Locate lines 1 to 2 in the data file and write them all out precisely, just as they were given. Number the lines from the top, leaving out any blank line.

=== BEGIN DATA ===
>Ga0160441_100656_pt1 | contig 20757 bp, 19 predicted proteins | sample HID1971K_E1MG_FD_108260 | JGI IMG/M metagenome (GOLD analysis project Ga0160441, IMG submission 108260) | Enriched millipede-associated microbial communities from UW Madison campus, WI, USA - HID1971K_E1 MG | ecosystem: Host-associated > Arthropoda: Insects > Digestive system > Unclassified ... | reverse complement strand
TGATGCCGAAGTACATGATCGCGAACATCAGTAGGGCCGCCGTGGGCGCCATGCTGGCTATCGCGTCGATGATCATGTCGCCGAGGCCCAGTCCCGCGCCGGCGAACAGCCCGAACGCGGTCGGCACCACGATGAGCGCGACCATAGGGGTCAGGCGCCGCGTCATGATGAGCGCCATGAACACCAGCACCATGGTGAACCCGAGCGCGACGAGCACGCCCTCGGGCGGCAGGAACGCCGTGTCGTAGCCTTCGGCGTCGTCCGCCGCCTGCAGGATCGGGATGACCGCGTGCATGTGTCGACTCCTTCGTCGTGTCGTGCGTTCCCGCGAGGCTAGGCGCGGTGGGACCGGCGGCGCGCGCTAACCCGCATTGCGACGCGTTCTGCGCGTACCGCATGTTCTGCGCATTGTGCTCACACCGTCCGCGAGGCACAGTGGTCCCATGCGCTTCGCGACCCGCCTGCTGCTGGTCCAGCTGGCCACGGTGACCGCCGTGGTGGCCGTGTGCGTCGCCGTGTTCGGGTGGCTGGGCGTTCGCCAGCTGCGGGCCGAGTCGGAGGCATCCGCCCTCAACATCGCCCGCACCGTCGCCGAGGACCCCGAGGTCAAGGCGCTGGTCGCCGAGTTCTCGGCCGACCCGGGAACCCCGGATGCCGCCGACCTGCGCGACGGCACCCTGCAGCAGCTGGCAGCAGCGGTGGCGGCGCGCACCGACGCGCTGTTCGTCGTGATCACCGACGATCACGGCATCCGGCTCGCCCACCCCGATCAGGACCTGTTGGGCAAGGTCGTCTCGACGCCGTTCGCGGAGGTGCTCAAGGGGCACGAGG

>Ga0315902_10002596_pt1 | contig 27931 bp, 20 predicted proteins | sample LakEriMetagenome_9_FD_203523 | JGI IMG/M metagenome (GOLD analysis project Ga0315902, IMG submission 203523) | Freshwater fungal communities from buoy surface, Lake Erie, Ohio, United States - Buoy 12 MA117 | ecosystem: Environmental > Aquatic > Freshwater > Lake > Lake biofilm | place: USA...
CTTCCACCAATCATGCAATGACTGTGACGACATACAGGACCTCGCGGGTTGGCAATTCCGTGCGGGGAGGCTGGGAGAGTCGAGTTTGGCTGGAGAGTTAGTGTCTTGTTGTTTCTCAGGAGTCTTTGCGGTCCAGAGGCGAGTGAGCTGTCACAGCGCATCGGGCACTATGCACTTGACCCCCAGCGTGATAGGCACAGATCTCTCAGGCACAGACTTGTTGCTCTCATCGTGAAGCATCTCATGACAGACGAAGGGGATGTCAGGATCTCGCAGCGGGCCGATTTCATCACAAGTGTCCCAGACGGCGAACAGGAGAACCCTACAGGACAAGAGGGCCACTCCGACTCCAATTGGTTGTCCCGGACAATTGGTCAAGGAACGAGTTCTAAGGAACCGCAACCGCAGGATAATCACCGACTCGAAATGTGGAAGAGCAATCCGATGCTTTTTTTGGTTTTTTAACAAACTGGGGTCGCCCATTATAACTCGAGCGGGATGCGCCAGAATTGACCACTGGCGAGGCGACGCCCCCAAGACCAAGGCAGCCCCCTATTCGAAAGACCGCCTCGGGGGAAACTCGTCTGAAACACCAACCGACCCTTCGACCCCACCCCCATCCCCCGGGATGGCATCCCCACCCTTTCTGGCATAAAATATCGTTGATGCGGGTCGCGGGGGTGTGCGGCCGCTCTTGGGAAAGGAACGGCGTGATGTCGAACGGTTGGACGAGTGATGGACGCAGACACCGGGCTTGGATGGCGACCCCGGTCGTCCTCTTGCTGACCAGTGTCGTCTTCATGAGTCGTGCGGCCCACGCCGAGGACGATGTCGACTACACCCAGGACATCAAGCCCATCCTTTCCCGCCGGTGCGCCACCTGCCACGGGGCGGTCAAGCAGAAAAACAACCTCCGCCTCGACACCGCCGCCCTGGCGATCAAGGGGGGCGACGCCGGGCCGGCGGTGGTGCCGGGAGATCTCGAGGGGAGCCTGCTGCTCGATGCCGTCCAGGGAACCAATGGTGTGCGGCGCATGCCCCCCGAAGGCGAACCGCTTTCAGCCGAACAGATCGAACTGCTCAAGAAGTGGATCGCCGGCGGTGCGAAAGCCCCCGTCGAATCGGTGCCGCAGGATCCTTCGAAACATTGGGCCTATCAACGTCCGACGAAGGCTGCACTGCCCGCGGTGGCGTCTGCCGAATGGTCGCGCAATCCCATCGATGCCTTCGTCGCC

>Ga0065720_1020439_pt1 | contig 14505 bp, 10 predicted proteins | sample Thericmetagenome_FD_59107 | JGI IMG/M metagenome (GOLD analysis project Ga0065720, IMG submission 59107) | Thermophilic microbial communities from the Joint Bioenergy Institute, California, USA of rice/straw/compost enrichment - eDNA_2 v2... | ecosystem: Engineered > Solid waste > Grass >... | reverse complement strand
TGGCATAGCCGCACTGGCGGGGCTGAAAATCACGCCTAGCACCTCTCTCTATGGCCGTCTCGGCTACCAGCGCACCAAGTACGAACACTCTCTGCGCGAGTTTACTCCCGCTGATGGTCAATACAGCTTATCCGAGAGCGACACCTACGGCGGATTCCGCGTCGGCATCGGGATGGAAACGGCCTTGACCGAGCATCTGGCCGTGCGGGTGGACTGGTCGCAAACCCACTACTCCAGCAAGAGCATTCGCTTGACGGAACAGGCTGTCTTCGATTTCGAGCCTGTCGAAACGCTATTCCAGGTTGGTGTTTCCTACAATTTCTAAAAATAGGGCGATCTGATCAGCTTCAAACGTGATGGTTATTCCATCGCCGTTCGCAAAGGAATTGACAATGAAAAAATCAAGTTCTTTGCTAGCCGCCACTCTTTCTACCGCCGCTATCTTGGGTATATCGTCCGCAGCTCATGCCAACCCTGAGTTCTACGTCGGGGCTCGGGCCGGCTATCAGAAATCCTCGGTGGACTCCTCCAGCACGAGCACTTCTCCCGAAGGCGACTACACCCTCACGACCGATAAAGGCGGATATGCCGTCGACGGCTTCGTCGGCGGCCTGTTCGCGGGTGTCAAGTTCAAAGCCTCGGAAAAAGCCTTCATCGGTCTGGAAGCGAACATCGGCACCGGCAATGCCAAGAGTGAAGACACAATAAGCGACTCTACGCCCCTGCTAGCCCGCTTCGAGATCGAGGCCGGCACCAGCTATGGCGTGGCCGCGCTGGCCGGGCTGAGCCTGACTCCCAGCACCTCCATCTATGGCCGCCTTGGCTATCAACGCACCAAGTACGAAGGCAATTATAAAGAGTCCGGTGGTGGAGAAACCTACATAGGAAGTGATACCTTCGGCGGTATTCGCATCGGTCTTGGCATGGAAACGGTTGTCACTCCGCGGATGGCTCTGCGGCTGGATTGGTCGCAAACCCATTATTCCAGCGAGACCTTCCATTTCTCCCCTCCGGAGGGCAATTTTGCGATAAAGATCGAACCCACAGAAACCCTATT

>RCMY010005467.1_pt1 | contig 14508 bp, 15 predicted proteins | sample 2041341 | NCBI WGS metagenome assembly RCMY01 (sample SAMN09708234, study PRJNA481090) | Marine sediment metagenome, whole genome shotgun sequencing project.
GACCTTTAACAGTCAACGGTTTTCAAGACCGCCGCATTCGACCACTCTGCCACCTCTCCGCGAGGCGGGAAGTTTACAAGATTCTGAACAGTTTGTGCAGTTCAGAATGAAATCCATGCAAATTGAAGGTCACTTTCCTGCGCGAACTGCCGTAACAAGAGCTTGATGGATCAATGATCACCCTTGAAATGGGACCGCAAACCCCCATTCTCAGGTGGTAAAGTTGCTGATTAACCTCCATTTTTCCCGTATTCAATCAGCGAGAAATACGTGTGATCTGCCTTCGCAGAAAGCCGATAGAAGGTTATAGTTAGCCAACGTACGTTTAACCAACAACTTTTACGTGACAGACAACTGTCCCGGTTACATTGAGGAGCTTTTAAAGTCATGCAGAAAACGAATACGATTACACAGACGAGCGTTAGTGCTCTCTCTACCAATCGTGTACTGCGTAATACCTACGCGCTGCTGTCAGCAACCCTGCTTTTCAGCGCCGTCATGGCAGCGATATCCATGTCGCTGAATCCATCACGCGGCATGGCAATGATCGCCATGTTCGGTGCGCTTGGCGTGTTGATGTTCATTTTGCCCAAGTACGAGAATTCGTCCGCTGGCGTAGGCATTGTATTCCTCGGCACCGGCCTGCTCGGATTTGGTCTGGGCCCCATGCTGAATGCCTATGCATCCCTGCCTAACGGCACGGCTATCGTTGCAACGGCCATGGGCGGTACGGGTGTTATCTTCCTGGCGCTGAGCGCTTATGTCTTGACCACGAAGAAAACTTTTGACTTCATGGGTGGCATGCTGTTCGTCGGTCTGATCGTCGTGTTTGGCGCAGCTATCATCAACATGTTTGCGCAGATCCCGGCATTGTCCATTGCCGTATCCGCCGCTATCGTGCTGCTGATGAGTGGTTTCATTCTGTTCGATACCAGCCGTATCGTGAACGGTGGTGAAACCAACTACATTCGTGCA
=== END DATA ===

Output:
>Ga0160441_100656_pt1 | contig 20757 bp, 19 predicted proteins | sample HID1971K_E1MG_FD_108260 | JGI IMG/M metagenome (GOLD analysis project Ga0160441, IMG submission 108260) | Enriched millipede-associated microbial communities from UW Madison campus, WI, USA - HID1971K_E1 MG | ecosystem: Host-associated > Arthropoda: Insects > Digestive system > Unclassified ... | reverse complement strand
TGATGCCGAAGTACATGATCGCGAACATCAGTAGGGCCGCCGTGGGCGCCATGCTGGCTATCGCGTCGATGATCATGTCGCCGAGGCCCAGTCCCGCGCCGGCGAACAGCCCGAACGCGGTCGGCACCACGATGAGCGCGACCATAGGGGTCAGGCGCCGCGTCATGATGAGCGCCATGAACACCAGCACCATGGTGAACCCGAGCGCGACGAGCACGCCCTCGGGCGGCAGGAACGCCGTGTCGTAGCCTTCGGCGTCGTCCGCCGCCTGCAGGATCGGGATGACCGCGTGCATGTGTCGACTCCTTCGTCGTGTCGTGCGTTCCCGCGAGGCTAGGCGCGGTGGGACCGGCGGCGCGCGCTAACCCGCATTGCGACGCGTTCTGCGCGTACCGCATGTTCTGCGCATTGTGCTCACACCGTCCGCGAGGCACAGTGGTCCCATGCGCTTCGCGACCCGCCTGCTGCTGGTCCAGCTGGCCACGGTGACCGCCGTGGTGGCCGTGTGCGTCGCCGTGTTCGGGTGGCTGGGCGTTCGCCAGCTGCGGGCCGAGTCGGAGGCATCCGCCCTCAACATCGCCCGCACCGTCGCCGAGGACCCCGAGGTCAAGGCGCTGGTCGCCGAGTTCTCGGCCGACCCGGGAACCCCGGATGCCGCCGACCTGCGCGACGGCACCCTGCAGCAGCTGGCAGCAGCGGTGGCGGCGCGCACCGACGCGCTGTTCGTCGTGATCACCGACGATCACGGCATCCGGCTCGCCCACCCCGATCAGGACCTGTTGGGCAAGGTCGTCTCGACGCCGTTCGCGGAGGTGCTCAAGGGGCACGAGG